Filled with at least 400 photos, former journalist Yusuf Abramjee’s new book, #Hajj2016 A Journey, documents one of Islam’s five pillars that millions of pilgrims worldwide long to undertake.
Muslims are obliged to perform the Hajj – a sacred pilgrimage to Mecca in Saudi Arabia – at least once in their lifetime, if they can afford it and are healthy enough to do so.
Abramjee did his first Hajj this year and this afternoon he is scheduled to launch his book, an A3-sized landscape hardcover, at the Centre for the Book in Cape Town.
“My Hajj was the journey of a lifetime. It has changed me,” said Abramjee, reiterating what many have concluded before him after returning from the five-day ritual.
He said the journey had offered him a “massive spiritual boost”. It also gave him hundreds of photos as he used his mobile phone to document every step of the way.
Abramjee’s friend Yaseen Theba convinced him to compile the photos into a coffee-table book and took on the project of completing the book in a few weeks. All sales income will be donated to an NGO, Awqaf SA, which funds Muslims who cannot afford to perform the Hajj.
Reflecting on his recent travel, where he was among almost two million Muslims from around the world, Abramjee said the experience was a “multinational fellowship of faith”.
“I met pilgrims from across the globe: Fiji, Barbados, Australia, America, Indonesia, India, Pakistan, UK, Egypt, Nigeria, Ghana, Mozambique and Zambia among others,” he said.
“This was wholly contrary to the popular Western Islamophobic narrative of Muslims being terrorists. There was so much care and compassion shown in the Hajj, flying in the face of such bigotry and prejudice.
“Yes, we live in a world of turmoil. So, here we pray for global peace. Islam is under attack and misconceptions about our religion are rife.
“But the love we saw here on Hajj, cutting across colour, race, class, culture, gender lines clearly negates the bigoted media narrative.”
Abramjee said he had had “some trepidation to begin with”, considering fatalities due to stampedes in recent years on hajj.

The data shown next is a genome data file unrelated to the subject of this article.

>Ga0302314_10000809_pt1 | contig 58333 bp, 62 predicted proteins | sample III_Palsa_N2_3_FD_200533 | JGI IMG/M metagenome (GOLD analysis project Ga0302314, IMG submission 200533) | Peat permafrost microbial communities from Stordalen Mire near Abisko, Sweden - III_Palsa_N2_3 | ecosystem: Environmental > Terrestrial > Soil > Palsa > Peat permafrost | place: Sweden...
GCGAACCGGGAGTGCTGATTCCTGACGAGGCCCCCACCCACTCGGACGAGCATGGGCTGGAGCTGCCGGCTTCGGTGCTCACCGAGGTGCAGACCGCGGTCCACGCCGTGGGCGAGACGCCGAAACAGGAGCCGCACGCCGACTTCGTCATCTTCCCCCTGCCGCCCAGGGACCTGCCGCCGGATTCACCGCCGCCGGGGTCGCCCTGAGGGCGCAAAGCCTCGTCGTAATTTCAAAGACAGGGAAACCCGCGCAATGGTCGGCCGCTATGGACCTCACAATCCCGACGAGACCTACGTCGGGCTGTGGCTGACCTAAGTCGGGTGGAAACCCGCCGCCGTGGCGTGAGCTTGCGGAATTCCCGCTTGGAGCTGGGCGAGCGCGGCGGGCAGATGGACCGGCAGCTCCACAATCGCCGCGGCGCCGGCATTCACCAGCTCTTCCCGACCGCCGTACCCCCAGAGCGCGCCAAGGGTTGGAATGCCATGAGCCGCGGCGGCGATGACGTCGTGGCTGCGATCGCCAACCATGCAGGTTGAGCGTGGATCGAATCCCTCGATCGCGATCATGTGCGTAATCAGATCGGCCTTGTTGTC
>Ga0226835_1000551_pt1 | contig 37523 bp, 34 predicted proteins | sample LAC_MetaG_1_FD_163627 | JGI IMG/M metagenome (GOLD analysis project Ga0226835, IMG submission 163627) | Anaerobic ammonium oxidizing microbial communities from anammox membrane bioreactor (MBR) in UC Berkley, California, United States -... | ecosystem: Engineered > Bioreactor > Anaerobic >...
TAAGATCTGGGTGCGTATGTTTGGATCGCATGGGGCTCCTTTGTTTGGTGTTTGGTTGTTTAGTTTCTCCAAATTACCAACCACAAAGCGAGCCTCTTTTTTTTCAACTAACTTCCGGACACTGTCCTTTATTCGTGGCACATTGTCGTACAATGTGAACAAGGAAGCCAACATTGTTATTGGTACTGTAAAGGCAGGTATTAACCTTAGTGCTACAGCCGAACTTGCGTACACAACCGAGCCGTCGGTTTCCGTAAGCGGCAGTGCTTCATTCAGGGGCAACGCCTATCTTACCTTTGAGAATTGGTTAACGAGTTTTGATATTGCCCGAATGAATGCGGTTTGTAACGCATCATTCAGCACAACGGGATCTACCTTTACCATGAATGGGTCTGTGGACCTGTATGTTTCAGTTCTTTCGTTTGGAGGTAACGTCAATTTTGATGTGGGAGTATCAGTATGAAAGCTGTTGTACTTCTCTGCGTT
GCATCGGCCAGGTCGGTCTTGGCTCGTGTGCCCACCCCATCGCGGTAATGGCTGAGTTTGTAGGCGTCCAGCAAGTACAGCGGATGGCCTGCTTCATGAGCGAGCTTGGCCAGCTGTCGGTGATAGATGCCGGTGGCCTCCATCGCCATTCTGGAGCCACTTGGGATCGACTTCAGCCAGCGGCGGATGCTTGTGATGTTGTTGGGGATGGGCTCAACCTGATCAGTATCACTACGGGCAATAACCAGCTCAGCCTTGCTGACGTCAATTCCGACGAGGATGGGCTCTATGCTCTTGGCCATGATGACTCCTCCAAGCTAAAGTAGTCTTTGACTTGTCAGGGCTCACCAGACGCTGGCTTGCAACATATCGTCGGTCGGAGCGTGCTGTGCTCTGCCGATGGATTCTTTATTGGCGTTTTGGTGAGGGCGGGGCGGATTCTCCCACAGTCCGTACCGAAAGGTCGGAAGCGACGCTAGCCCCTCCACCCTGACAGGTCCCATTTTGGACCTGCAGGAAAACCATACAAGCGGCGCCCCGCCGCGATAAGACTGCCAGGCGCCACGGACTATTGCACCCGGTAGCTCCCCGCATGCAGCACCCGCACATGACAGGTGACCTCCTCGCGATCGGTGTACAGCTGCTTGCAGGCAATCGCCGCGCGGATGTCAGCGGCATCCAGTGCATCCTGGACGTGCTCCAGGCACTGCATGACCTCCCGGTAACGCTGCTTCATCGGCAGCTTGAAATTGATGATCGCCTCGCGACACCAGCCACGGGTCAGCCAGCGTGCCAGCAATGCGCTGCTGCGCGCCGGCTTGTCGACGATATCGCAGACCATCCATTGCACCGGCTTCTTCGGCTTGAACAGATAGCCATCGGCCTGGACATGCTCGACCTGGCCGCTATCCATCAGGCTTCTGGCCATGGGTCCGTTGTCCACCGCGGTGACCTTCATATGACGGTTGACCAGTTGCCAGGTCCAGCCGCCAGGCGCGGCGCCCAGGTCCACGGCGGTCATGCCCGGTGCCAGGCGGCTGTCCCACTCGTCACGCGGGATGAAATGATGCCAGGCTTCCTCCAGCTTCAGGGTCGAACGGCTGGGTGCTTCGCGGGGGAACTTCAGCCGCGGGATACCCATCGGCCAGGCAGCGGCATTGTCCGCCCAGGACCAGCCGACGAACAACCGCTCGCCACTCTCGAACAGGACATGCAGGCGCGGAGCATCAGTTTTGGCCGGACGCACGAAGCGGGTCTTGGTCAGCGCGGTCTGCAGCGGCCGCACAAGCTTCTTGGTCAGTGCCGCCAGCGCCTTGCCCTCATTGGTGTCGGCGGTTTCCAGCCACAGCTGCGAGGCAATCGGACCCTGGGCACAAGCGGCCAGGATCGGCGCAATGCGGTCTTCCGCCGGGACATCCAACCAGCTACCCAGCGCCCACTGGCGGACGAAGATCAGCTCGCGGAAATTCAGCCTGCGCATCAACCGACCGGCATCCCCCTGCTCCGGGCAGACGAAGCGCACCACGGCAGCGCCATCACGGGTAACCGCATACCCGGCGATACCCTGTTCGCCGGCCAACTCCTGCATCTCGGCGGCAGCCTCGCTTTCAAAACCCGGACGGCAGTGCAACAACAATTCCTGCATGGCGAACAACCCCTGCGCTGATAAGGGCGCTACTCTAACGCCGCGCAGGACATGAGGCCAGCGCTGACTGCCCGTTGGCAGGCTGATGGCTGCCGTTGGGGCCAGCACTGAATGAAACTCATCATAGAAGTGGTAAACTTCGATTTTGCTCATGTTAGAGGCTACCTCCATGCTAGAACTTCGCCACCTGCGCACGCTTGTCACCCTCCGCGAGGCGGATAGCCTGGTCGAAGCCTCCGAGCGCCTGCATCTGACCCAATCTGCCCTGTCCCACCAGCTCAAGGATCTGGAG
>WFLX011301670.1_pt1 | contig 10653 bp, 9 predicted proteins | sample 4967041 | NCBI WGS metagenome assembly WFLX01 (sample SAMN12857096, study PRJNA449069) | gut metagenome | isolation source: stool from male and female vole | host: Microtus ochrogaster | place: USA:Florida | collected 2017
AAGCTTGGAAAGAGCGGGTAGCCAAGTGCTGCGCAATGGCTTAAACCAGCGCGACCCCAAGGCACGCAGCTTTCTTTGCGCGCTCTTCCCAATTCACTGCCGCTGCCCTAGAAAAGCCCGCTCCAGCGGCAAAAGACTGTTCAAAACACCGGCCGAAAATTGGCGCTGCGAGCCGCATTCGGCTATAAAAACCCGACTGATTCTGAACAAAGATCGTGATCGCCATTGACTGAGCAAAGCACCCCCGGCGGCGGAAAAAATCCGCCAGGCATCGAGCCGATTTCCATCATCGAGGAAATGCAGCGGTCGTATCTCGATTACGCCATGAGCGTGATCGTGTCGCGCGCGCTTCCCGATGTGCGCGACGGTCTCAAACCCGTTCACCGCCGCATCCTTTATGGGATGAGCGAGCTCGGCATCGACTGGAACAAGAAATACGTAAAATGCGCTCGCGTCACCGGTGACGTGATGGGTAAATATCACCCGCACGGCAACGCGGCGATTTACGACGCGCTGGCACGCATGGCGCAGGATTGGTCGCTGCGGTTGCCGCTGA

“I had heard horror stories from other South African pilgrims,” said Abramjee.
“Thankfully, my experience was nothing of the sort. It was a seamless experience.”
Extending themselves while on Hajj, Abramjee and other South African pilgrims raised funds to launch a feeding project for less fortunate pilgrims in Mecca. This is also documented and shown in Abramjee’s book.
“South African pilgrims rallied together to raise funds from home to buy food and water for almost 12 000 needy pilgrims.
“It was a small gesture that breathed life into the spirit of unconditional charity that underpins our Abrahamic tradition,” said Abramjee.
Among Abramjee’s Hajj highlights was performing a “religious tradition that goes back several centuries in time including the prophets Adam and Abraham”.
“The Hajj is all the more poignant and emotional experience when you realise that… Hajj forces pilgrims to become deeply reflective,” said Abramjee.
“Another miracle for me is the sacred well of zamzam (holy water found in Mecca), which still exists within the precinct of the Grand Mosque.
“Millions have drunk its blessed water for generations. There seems no end to it.”
Abramjee adds: “Another highlight, and perhaps the most cathartic for me, was the symbolic pelting of the devil, a rejection of all evil and a submission to God Almighty’s will.”
#Hajj2016 A Journey has already received praise and feedback from a host of prominent voices, including former public protector Thuli Madonsela, who said the book “opens a window into an inspiring and insightful spiritual journey that is enlightening about the essence of true Islam”.
Ahmed Kathrada, an anti-apartheid activist imprisoned alongside Nelson Mandela on Robben Island, said the book “will not only evoke memories of spirituality, but will show unity in diversity”.
Meanwhile Abramjee, who used to head the newsroom for multiple radio stations as well as a national anti-crime initiative, was soon busy with his efforts as a social activist after returning home from the Hajj.
Ironically, he took up a battle against the Saudi Arabian government’s announcement that it would increase its visa fee for local pilgrims to almost R10 000.
“We are continuing the fight and we hope the Saudi government will review it,” said Abramjee ahead of his book launch.